By Stuart Mark

There is little doubt that the ability to work flexibly has changed the nature of work; technology has aided this by supporting remote working as well as a myriad of other “non-traditional” working patterns. Increasingly, work is a “thing you do”, and not just a “place you go”. This trend is reflected in our own business and in recent years we have certainly seen an increase in the number of employees working more flexibly at Cundall.

We have spoken to a number of employees around the business to hear their experiences of flexible working at Cundall.

What prompted your decision to work more flexibly? / Why are flexible work hours important to you?

We have twin boys (18 months old) and we wanted to try and avoid leaving them at nursery for the majority of the working week. We were keen to be around for as much of their development as possible and childcare costs for twins are horrendous! My wife and I both work and wanted to share childcare responsibilities so that we could both continue to progress in our careers, instead of one of us having to stop work or reduce hours to a point where it would be difficult to continue with our current roles.

 How did Cundall support you in making the change? / How does Cundall support you as a flexible worker?

I had initial discussions with my line manager and discipline partner to establish whether reduced working hours would be feasible. I discussed with them ideas I had to limit the impact on the business, project deliverables and my team. My team support me by having to become more involved in the running of projects and my line manager and partners help by attending key meetings if I am not at work (if they cannot be moved). They stay more involved with the detailed running of projects to ensure that any urgent issues that crop up when I am not in the office can be resolved or progressed.

What is your flexible work arrangement at Cundall?

I work four 7.5 hour days a week (80% of a full time role).  I don’t work Wednesdays – this was chosen to try and reduce the impact on my team, as we tend to plan the weeks’ work on a Monday and Friday often ends up being a date for issuing information so Wednesday seemed like the most appropriate choice.

As a flexible worker do you feel that you have the same opportunities for training, development and promotion as someone who works regular hours and has the same ability and experience?

In short, yes.

What challenges have you encountered as a flexible worker? How have/do you overcome them?

One of the biggest challenges has been the external perception that we all should work 5 days a week. I overcome this by making people aware of my working arrangements at early stages of projects and also ensuring the rest of my team are involved (through emails, phone calls, meetings) so that external parties know that I am not the only one that can help. I always try to persuade them to arrange meeting schedules to suit my working hours but, if this isn’t possible, sometimes I need to arrange alternative cover.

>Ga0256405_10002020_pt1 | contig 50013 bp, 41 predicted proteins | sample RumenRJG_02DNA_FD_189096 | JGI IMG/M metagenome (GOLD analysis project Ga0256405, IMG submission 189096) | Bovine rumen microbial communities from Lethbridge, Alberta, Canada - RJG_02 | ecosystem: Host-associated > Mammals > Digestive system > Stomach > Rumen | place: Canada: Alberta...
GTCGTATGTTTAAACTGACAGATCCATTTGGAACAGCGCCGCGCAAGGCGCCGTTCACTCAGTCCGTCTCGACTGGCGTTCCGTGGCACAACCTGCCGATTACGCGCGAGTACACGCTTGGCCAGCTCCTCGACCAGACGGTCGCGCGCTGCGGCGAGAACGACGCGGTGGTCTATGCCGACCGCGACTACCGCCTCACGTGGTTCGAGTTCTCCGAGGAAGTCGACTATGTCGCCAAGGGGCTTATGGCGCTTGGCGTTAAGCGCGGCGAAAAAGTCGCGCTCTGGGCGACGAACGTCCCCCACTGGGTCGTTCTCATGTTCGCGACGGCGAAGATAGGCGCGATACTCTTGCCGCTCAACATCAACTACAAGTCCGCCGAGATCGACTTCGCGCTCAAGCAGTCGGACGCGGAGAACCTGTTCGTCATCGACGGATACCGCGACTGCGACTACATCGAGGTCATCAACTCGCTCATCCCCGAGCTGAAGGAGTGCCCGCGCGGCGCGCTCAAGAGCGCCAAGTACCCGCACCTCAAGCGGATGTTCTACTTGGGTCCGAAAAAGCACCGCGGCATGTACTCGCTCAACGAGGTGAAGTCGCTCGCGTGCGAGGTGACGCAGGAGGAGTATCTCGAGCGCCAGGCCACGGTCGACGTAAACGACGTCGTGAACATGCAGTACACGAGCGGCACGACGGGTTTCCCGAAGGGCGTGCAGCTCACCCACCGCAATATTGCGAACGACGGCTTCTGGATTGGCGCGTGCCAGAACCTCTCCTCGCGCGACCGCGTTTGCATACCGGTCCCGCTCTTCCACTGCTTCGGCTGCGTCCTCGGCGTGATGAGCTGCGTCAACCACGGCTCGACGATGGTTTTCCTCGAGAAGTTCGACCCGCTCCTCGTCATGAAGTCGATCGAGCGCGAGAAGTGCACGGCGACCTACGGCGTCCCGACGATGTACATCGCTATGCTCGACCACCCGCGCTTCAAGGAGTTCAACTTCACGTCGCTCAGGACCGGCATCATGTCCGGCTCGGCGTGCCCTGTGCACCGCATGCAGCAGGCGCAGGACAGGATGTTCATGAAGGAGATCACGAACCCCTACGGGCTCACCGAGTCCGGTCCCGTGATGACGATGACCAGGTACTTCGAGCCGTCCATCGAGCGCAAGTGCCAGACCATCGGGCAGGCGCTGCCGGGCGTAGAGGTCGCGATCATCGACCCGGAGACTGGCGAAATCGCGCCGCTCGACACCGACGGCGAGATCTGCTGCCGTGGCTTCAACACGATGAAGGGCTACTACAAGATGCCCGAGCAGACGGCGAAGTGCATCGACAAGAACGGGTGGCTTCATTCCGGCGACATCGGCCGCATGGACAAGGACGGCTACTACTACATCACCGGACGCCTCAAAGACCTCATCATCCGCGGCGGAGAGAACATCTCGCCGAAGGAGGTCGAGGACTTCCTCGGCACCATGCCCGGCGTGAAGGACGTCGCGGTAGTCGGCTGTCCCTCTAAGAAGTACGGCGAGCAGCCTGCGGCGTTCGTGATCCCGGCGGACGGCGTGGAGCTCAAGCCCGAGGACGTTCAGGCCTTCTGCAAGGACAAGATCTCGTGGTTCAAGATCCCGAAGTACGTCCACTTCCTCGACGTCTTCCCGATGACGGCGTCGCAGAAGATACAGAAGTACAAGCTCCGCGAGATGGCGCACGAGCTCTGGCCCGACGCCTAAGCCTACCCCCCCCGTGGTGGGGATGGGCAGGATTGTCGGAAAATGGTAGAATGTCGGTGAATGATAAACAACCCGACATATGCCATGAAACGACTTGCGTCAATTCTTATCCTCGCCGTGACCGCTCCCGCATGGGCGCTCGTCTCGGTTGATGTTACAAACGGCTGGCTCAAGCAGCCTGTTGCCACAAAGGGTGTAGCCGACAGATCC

The other main challenge I’ve found is the expectation of clients to respond to issues quickly, irrespective of my working arrangement. I work hard to reinforce my working arrangements and ensure my team are more involved in the overall running in projects, rather than individual tasks, so that they can respond to queries that do arise.

 How do you communicate with your team? / How do you keep in touch with team and project developments?

We use a lot of different communication methods. I have informal discussions with each of my team every day and we have a formal meeting every week. We use OneNote to electronically share and update ‘to-do’ and priority lists. I also keep my team copied in on project correspondence so they are aware of what’s going on. I make my team aware of the bigger picture on projects so that they are aware of what is going on, even if not directly involved. I use call forwarding features on our telephone system (Skype for business) to ensure my team can answer my phone if I am not in the office.

In the rare event of something cropping up when I am not in the office, my team all have my phone number so can talk to me. Sometimes a 5 minute phone call can save the team a lot of work but this has only happened once in 5 months which is encouraging. My team will always liaise with external clients when I am out of the office. It is important that my team know I can help them out if something urgent comes up but it is also important that external clients know that I am not available 5 days a week.

Are you the only member of your team working flexibly? If not, how do you ensure you are both/all up to date on projects etc?

Yes, the rest of my team work full time, albeit one of my team goes to University one day a week. We are in the office together 3 days a week and we ensure we catch up before each of us is out of the office so we know what is needed.

How has flexible working benefited you in terms of the impact on your personal life?

Personally, it is great to be able to take a more active role in looking after my children and their development. Our family life feels a lot better balanced knowing that we don’t need to send them to nursery for another day. The difference between working full time and seeing them mostly on weekends, and looking after them for one more day is huge.

Do you think the ability to work flexibly has made you better at your role at Cundall? If so, how?

It has certainly put a lot more focus on improving my management skills as I need to be very organised to ensure project delivery doesn’t suffer and so that my team are clear on work priorities and are working most efficiently.

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Structural Engineering, Stuart Mark, Working at Cundall


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